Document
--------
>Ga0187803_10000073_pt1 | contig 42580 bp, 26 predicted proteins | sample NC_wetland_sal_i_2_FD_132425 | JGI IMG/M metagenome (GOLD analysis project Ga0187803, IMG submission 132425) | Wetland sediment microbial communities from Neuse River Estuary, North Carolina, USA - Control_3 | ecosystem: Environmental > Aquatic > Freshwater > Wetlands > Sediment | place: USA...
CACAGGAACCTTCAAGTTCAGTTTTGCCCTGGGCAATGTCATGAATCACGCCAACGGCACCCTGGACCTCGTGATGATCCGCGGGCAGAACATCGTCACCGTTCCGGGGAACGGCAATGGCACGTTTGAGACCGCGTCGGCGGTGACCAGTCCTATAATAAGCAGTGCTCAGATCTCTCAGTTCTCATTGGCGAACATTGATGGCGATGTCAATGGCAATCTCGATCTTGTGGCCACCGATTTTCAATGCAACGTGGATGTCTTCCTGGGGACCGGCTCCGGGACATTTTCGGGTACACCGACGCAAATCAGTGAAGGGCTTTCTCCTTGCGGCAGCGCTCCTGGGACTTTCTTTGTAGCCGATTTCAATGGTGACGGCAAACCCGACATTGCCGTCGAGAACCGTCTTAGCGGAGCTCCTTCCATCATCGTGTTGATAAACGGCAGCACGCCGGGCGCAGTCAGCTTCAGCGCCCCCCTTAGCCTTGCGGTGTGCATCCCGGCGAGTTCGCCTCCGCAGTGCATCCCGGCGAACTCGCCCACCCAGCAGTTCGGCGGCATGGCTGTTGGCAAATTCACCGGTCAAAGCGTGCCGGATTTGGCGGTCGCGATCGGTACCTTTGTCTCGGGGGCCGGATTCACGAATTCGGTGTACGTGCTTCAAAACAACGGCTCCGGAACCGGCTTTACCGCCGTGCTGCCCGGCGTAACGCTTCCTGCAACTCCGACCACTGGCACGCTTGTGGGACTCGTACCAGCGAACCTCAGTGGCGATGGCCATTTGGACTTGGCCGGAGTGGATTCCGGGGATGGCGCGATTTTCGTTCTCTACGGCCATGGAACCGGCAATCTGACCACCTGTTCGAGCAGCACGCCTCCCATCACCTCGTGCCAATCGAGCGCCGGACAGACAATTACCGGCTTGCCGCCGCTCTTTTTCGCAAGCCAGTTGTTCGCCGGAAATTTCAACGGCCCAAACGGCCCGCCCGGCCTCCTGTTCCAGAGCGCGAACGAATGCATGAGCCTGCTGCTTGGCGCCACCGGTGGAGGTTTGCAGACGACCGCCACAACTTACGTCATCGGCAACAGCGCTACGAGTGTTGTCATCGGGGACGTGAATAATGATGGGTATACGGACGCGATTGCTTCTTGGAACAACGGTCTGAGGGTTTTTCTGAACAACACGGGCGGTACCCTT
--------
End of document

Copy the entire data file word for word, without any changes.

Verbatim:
>Ga0187803_10000073_pt1 | contig 42580 bp, 26 predicted proteins | sample NC_wetland_sal_i_2_FD_132425 | JGI IMG/M metagenome (GOLD analysis project Ga0187803, IMG submission 132425) | Wetland sediment microbial communities from Neuse River Estuary, North Carolina, USA - Control_3 | ecosystem: Environmental > Aquatic > Freshwater > Wetlands > Sediment | place: USA...
CACAGGAACCTTCAAGTTCAGTTTTGCCCTGGGCAATGTCATGAATCACGCCAACGGCACCCTGGACCTCGTGATGATCCGCGGGCAGAACATCGTCACCGTTCCGGGGAACGGCAATGGCACGTTTGAGACCGCGTCGGCGGTGACCAGTCCTATAATAAGCAGTGCTCAGATCTCTCAGTTCTCATTGGCGAACATTGATGGCGATGTCAATGGCAATCTCGATCTTGTGGCCACCGATTTTCAATGCAACGTGGATGTCTTCCTGGGGACCGGCTCCGGGACATTTTCGGGTACACCGACGCAAATCAGTGAAGGGCTTTCTCCTTGCGGCAGCGCTCCTGGGACTTTCTTTGTAGCCGATTTCAATGGTGACGGCAAACCCGACATTGCCGTCGAGAACCGTCTTAGCGGAGCTCCTTCCATCATCGTGTTGATAAACGGCAGCACGCCGGGCGCAGTCAGCTTCAGCGCCCCCCTTAGCCTTGCGGTGTGCATCCCGGCGAGTTCGCCTCCGCAGTGCATCCCGGCGAACTCGCCCACCCAGCAGTTCGGCGGCATGGCTGTTGGCAAATTCACCGGTCAAAGCGTGCCGGATTTGGCGGTCGCGATCGGTACCTTTGTCTCGGGGGCCGGATTCACGAATTCGGTGTACGTGCTTCAAAACAACGGCTCCGGAACCGGCTTTACCGCCGTGCTGCCCGGCGTAACGCTTCCTGCAACTCCGACCACTGGCACGCTTGTGGGACTCGTACCAGCGAACCTCAGTGGCGATGGCCATTTGGACTTGGCCGGAGTGGATTCCGGGGATGGCGCGATTTTCGTTCTCTACGGCCATGGAACCGGCAATCTGACCACCTGTTCGAGCAGCACGCCTCCCATCACCTCGTGCCAATCGAGCGCCGGACAGACAATTACCGGCTTGCCGCCGCTCTTTTTCGCAAGCCAGTTGTTCGCCGGAAATTTCAACGGCCCAAACGGCCCGCCCGGCCTCCTGTTCCAGAGCGCGAACGAATGCATGAGCCTGCTGCTTGGCGCCACCGGTGGAGGTTTGCAGACGACCGCCACAACTTACGTCATCGGCAACAGCGCTACGAGTGTTGTCATCGGGGACGTGAATAATGATGGGTATACGGACGCGATTGCTTCTTGGAACAACGGTCTGAGGGTTTTTCTGAACAACACGGGCGGTACCCTT